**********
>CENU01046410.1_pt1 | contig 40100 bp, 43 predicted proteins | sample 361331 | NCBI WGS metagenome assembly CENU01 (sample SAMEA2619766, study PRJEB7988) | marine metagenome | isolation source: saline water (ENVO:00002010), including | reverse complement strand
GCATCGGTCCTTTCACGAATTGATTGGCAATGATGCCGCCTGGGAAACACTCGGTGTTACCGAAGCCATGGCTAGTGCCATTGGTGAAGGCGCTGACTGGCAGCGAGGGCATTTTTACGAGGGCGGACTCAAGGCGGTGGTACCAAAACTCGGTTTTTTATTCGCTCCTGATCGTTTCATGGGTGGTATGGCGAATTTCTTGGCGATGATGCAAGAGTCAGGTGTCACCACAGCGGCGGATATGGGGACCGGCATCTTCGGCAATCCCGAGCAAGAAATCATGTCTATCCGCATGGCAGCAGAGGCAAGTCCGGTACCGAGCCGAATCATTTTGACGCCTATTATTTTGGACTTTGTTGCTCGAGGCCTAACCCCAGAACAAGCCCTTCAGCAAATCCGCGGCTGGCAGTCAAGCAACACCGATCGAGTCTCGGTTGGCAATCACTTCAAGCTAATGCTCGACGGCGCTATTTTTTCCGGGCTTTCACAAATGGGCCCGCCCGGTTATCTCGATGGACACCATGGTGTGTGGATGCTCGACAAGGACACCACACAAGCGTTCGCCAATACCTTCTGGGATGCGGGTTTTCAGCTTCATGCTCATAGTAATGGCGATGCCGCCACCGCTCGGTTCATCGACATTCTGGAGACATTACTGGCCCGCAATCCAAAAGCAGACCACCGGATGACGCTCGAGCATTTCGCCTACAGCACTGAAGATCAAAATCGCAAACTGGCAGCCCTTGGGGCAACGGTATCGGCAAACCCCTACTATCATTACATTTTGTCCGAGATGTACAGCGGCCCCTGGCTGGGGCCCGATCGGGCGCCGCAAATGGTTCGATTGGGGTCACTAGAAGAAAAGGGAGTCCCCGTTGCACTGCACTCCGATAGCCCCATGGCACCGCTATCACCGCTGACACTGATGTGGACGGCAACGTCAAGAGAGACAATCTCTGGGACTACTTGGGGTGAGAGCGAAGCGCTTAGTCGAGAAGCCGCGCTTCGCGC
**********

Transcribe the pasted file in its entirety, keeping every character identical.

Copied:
>CENU01046410.1_pt1 | contig 40100 bp, 43 predicted proteins | sample 361331 | NCBI WGS metagenome assembly CENU01 (sample SAMEA2619766, study PRJEB7988) | marine metagenome | isolation source: saline water (ENVO:00002010), including | reverse complement strand
GCATCGGTCCTTTCACGAATTGATTGGCAATGATGCCGCCTGGGAAACACTCGGTGTTACCGAAGCCATGGCTAGTGCCATTGGTGAAGGCGCTGACTGGCAGCGAGGGCATTTTTACGAGGGCGGACTCAAGGCGGTGGTACCAAAACTCGGTTTTTTATTCGCTCCTGATCGTTTCATGGGTGGTATGGCGAATTTCTTGGCGATGATGCAAGAGTCAGGTGTCACCACAGCGGCGGATATGGGGACCGGCATCTTCGGCAATCCCGAGCAAGAAATCATGTCTATCCGCATGGCAGCAGAGGCAAGTCCGGTACCGAGCCGAATCATTTTGACGCCTATTATTTTGGACTTTGTTGCTCGAGGCCTAACCCCAGAACAAGCCCTTCAGCAAATCCGCGGCTGGCAGTCAAGCAACACCGATCGAGTCTCGGTTGGCAATCACTTCAAGCTAATGCTCGACGGCGCTATTTTTTCCGGGCTTTCACAAATGGGCCCGCCCGGTTATCTCGATGGACACCATGGTGTGTGGATGCTCGACAAGGACACCACACAAGCGTTCGCCAATACCTTCTGGGATGCGGGTTTTCAGCTTCATGCTCATAGTAATGGCGATGCCGCCACCGCTCGGTTCATCGACATTCTGGAGACATTACTGGCCCGCAATCCAAAAGCAGACCACCGGATGACGCTCGAGCATTTCGCCTACAGCACTGAAGATCAAAATCGCAAACTGGCAGCCCTTGGGGCAACGGTATCGGCAAACCCCTACTATCATTACATTTTGTCCGAGATGTACAGCGGCCCCTGGCTGGGGCCCGATCGGGCGCCGCAAATGGTTCGATTGGGGTCACTAGAAGAAAAGGGAGTCCCCGTTGCACTGCACTCCGATAGCCCCATGGCACCGCTATCACCGCTGACACTGATGTGGACGGCAACGTCAAGAGAGACAATCTCTGGGACTACTTGGGGTGAGAGCGAAGCGCTTAGTCGAGAAGCCGCGCTTCGCGC